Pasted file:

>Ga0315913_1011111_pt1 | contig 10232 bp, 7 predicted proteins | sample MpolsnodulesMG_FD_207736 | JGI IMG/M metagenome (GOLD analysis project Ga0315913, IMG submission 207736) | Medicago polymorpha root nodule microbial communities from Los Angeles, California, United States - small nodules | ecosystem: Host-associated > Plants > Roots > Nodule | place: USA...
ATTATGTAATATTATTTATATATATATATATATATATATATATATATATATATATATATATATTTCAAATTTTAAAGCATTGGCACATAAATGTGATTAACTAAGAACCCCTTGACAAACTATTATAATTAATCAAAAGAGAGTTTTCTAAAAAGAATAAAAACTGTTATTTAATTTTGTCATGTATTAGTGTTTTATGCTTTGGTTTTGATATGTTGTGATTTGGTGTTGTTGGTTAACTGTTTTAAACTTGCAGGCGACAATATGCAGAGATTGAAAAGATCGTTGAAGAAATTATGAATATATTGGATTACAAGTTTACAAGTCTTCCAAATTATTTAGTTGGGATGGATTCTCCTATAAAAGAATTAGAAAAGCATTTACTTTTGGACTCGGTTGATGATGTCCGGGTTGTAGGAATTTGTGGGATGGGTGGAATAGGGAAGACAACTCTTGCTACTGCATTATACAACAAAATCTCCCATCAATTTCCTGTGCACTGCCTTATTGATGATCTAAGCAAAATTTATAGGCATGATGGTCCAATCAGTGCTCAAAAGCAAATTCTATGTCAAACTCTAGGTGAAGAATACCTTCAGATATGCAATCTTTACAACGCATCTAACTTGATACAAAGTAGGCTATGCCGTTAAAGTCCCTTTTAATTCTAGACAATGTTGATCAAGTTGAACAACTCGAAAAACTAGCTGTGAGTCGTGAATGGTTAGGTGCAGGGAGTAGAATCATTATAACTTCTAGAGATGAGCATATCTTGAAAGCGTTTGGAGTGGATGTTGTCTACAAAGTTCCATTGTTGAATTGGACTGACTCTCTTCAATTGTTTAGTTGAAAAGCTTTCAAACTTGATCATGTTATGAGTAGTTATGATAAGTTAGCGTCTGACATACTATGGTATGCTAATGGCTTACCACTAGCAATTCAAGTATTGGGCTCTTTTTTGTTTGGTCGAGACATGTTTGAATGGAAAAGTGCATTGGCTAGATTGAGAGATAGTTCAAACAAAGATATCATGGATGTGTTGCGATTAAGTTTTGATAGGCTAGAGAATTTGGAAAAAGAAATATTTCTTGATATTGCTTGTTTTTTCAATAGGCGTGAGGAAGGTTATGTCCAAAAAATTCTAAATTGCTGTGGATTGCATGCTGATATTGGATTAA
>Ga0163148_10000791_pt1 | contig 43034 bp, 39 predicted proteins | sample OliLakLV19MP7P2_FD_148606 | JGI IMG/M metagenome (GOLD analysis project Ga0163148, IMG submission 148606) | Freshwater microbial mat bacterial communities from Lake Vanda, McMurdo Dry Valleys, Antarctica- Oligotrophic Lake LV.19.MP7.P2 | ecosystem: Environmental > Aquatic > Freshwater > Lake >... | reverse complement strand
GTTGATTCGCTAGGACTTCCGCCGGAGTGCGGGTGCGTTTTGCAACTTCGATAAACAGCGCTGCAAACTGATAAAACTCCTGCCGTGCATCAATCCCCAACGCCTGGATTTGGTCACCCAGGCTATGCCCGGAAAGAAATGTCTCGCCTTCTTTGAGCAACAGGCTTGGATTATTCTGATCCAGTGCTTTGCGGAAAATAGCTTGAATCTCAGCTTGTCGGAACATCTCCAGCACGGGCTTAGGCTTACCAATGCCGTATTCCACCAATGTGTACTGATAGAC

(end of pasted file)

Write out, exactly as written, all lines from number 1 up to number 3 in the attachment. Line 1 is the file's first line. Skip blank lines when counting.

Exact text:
>Ga0315913_1011111_pt1 | contig 10232 bp, 7 predicted proteins | sample MpolsnodulesMG_FD_207736 | JGI IMG/M metagenome (GOLD analysis project Ga0315913, IMG submission 207736) | Medicago polymorpha root nodule microbial communities from Los Angeles, California, United States - small nodules | ecosystem: Host-associated > Plants > Roots > Nodule | place: USA...
ATTATGTAATATTATTTATATATATATATATATATATATATATATATATATATATATATATATTTCAAATTTTAAAGCATTGGCACATAAATGTGATTAACTAAGAACCCCTTGACAAACTATTATAATTAATCAAAAGAGAGTTTTCTAAAAAGAATAAAAACTGTTATTTAATTTTGTCATGTATTAGTGTTTTATGCTTTGGTTTTGATATGTTGTGATTTGGTGTTGTTGGTTAACTGTTTTAAACTTGCAGGCGACAATATGCAGAGATTGAAAAGATCGTTGAAGAAATTATGAATATATTGGATTACAAGTTTACAAGTCTTCCAAATTATTTAGTTGGGATGGATTCTCCTATAAAAGAATTAGAAAAGCATTTACTTTTGGACTCGGTTGATGATGTCCGGGTTGTAGGAATTTGTGGGATGGGTGGAATAGGGAAGACAACTCTTGCTACTGCATTATACAACAAAATCTCCCATCAATTTCCTGTGCACTGCCTTATTGATGATCTAAGCAAAATTTATAGGCATGATGGTCCAATCAGTGCTCAAAAGCAAATTCTATGTCAAACTCTAGGTGAAGAATACCTTCAGATATGCAATCTTTACAACGCATCTAACTTGATACAAAGTAGGCTATGCCGTTAAAGTCCCTTTTAATTCTAGACAATGTTGATCAAGTTGAACAACTCGAAAAACTAGCTGTGAGTCGTGAATGGTTAGGTGCAGGGAGTAGAATCATTATAACTTCTAGAGATGAGCATATCTTGAAAGCGTTTGGAGTGGATGTTGTCTACAAAGTTCCATTGTTGAATTGGACTGACTCTCTTCAATTGTTTAGTTGAAAAGCTTTCAAACTTGATCATGTTATGAGTAGTTATGATAAGTTAGCGTCTGACATACTATGGTATGCTAATGGCTTACCACTAGCAATTCAAGTATTGGGCTCTTTTTTGTTTGGTCGAGACATGTTTGAATGGAAAAGTGCATTGGCTAGATTGAGAGATAGTTCAAACAAAGATATCATGGATGTGTTGCGATTAAGTTTTGATAGGCTAGAGAATTTGGAAAAAGAAATATTTCTTGATATTGCTTGTTTTTTCAATAGGCGTGAGGAAGGTTATGTCCAAAAAATTCTAAATTGCTGTGGATTGCATGCTGATATTGGATTAA
>Ga0163148_10000791_pt1 | contig 43034 bp, 39 predicted proteins | sample OliLakLV19MP7P2_FD_148606 | JGI IMG/M metagenome (GOLD analysis project Ga0163148, IMG submission 148606) | Freshwater microbial mat bacterial communities from Lake Vanda, McMurdo Dry Valleys, Antarctica- Oligotrophic Lake LV.19.MP7.P2 | ecosystem: Environmental > Aquatic > Freshwater > Lake >... | reverse complement strand